Tuesday, January 24, 2017

More than 800 people witness censured priest defy Vatican ban and celebrate Mass


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More than 800 people witness censured priest defy Vatican ban and celebrate Mass

23 January 2017 | by Megan Cornwell

Irish Redemptorist Fr Tony Flannery celebrates 70th birthday with public Mass near his home town in Co Galway

Hundreds of people have attended an illicit Mass led by censured Irish priest Fr Tony Flannery.
The Redemptorist Father, who was banned from public ministry in 2012 by the Vatican’s Congregation for the Doctrine of the Faith (CDF), celebrated Mass on Sunday at Killimordaly Community Centre, near to his hometown of east Co Galway. An estimated 800 attended, many of whom had to stand during the service for lack of seats.
Flannery - who was criticised by the CDF for expressing views contrary to Church teaching on women priests, sexuality and the Eucharist - said the diverse attendance showed “the power of the Church to dictate to people has collapsed”.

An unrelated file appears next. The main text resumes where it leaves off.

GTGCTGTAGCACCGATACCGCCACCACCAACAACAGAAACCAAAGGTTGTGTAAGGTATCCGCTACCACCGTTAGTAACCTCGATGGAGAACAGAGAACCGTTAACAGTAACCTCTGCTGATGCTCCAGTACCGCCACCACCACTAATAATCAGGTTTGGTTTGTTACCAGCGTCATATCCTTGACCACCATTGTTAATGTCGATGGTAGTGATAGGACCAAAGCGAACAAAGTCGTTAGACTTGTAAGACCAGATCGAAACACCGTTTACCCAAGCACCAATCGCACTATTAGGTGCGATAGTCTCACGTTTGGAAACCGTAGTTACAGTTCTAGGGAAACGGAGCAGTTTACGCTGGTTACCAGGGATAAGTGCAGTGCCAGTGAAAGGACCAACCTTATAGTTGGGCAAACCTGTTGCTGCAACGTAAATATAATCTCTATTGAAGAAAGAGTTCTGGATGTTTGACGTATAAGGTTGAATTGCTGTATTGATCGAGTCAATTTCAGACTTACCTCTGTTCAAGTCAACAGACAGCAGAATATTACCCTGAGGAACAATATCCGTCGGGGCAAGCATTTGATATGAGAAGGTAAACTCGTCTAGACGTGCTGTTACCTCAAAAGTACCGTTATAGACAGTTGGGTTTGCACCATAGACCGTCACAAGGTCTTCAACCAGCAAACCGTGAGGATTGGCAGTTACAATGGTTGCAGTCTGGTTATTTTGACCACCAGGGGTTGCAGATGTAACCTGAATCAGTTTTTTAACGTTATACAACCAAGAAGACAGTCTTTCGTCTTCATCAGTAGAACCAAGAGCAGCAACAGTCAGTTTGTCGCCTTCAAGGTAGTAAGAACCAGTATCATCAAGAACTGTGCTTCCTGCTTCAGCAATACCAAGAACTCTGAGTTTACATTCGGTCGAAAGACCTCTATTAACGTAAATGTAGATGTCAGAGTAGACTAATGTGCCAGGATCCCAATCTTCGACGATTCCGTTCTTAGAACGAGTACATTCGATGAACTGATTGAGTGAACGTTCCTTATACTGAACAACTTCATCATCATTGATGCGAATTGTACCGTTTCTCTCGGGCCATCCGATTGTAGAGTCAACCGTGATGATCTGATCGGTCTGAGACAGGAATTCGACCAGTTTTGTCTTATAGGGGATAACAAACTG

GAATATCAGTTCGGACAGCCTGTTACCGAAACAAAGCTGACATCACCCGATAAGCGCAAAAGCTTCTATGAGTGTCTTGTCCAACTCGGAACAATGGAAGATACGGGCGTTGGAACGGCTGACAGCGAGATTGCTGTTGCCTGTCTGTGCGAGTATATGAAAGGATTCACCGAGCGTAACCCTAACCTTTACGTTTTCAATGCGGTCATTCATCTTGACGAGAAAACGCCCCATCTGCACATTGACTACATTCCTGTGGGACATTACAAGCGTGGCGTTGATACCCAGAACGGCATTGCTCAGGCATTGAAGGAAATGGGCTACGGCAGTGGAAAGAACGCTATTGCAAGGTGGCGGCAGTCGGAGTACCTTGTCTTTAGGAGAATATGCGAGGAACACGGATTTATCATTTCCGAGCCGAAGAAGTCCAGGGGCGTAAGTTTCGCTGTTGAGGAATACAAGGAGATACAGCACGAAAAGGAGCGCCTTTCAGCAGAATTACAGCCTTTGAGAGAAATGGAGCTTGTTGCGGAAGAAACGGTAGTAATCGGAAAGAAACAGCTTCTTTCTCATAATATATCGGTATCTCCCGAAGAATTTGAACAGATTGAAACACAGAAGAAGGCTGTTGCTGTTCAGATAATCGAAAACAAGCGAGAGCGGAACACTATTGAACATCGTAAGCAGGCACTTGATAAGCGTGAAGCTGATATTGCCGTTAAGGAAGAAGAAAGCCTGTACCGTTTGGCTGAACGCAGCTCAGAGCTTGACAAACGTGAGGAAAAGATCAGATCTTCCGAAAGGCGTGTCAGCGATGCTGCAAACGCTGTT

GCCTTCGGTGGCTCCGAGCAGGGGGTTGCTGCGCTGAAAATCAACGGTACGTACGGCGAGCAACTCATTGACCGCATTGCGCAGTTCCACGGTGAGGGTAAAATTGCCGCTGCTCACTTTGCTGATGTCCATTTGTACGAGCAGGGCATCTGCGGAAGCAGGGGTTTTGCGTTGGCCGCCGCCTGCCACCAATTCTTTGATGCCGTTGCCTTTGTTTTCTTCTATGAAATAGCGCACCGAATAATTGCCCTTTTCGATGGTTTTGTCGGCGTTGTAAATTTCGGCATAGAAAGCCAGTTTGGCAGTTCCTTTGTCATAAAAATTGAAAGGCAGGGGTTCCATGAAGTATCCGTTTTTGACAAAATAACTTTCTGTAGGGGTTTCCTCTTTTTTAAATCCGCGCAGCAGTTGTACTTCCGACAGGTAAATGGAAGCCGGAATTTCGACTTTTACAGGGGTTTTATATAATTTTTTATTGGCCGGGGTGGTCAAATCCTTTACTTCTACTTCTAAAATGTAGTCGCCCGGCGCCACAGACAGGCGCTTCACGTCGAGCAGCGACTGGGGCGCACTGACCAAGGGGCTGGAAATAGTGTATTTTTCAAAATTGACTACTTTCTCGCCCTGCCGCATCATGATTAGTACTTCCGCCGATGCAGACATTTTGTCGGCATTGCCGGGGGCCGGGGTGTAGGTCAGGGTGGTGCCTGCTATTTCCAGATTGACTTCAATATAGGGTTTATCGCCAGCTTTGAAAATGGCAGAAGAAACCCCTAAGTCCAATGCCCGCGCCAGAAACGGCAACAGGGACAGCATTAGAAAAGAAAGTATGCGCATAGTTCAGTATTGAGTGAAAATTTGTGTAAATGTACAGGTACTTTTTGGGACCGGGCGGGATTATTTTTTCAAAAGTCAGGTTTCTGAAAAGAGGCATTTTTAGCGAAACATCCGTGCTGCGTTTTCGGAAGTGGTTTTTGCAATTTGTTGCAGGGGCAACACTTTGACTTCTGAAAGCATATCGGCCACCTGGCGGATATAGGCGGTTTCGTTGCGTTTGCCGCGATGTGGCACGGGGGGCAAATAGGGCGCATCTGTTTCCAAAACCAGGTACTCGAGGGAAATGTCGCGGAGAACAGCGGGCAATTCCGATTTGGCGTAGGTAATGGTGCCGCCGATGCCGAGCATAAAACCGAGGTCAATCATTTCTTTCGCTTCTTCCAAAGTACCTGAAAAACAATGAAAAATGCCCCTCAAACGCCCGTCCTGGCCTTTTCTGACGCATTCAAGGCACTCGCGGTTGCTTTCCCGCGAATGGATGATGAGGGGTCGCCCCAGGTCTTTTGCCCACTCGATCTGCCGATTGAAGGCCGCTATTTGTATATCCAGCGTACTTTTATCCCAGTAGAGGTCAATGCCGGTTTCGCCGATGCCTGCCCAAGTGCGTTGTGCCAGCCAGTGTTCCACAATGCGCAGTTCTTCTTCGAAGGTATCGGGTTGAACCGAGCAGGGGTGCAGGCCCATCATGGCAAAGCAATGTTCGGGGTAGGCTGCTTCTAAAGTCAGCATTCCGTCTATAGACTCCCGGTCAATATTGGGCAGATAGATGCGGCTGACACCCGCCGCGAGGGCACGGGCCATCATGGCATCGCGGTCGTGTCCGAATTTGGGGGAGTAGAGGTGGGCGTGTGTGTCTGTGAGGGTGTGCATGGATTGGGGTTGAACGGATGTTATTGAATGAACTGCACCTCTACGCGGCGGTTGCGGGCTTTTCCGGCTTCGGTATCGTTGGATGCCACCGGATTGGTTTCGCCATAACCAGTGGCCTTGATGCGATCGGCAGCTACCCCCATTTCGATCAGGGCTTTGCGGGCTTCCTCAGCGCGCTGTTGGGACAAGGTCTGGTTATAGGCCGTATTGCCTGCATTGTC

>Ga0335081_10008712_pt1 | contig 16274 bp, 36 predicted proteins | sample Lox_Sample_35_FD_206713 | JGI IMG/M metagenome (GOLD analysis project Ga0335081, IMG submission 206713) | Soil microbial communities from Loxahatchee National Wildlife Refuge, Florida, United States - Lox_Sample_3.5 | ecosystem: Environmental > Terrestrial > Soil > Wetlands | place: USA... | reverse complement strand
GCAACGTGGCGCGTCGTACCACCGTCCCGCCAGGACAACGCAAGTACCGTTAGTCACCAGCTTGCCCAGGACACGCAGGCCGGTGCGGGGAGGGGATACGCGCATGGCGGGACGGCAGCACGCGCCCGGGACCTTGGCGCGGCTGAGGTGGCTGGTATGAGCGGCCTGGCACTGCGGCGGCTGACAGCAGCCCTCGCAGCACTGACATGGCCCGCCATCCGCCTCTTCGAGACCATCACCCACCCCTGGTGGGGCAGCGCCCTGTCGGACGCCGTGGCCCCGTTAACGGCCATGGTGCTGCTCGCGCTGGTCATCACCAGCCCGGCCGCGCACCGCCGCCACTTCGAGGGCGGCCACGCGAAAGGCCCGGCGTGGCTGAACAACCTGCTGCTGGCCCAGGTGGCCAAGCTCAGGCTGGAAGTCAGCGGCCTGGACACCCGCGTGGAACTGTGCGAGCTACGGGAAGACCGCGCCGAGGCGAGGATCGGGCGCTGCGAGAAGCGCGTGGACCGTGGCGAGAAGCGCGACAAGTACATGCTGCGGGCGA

“People don’t allow bishops or popes or the Vatican to dictate to them anymore. And the sooner the Irish bishops realise that and instead of issuing dictates, start listening to the people, the better”, he said.
The Mass took place as Ireland’s 26 bishops attended their Ad Limina meeting in Rome; a five-yearly visit to share with the Pope the state of Catholicism in Ireland.
During the meeting, the bishops discussed the role of women in church life, clerical sexual abuse and the importance of Catholic schools, among other topics.
The Association of Catholic Priests, of which Flannery is a co-founder, said the comments from the bishops regarding the Ad Limina constituted a “public relations gloss on the condition of the Irish Church”.
“If Archbishop Martin's comment represents the thrust of the bishops' reports, it will constitute a blatant refusal to name important truths and a failure to accept responsibility for taking the necessary decisions to arrest the decline of the Irish Church” the group said.
70-year-old Flannery said he had no plans to stop his work on Church reform and was not worried about excommunication.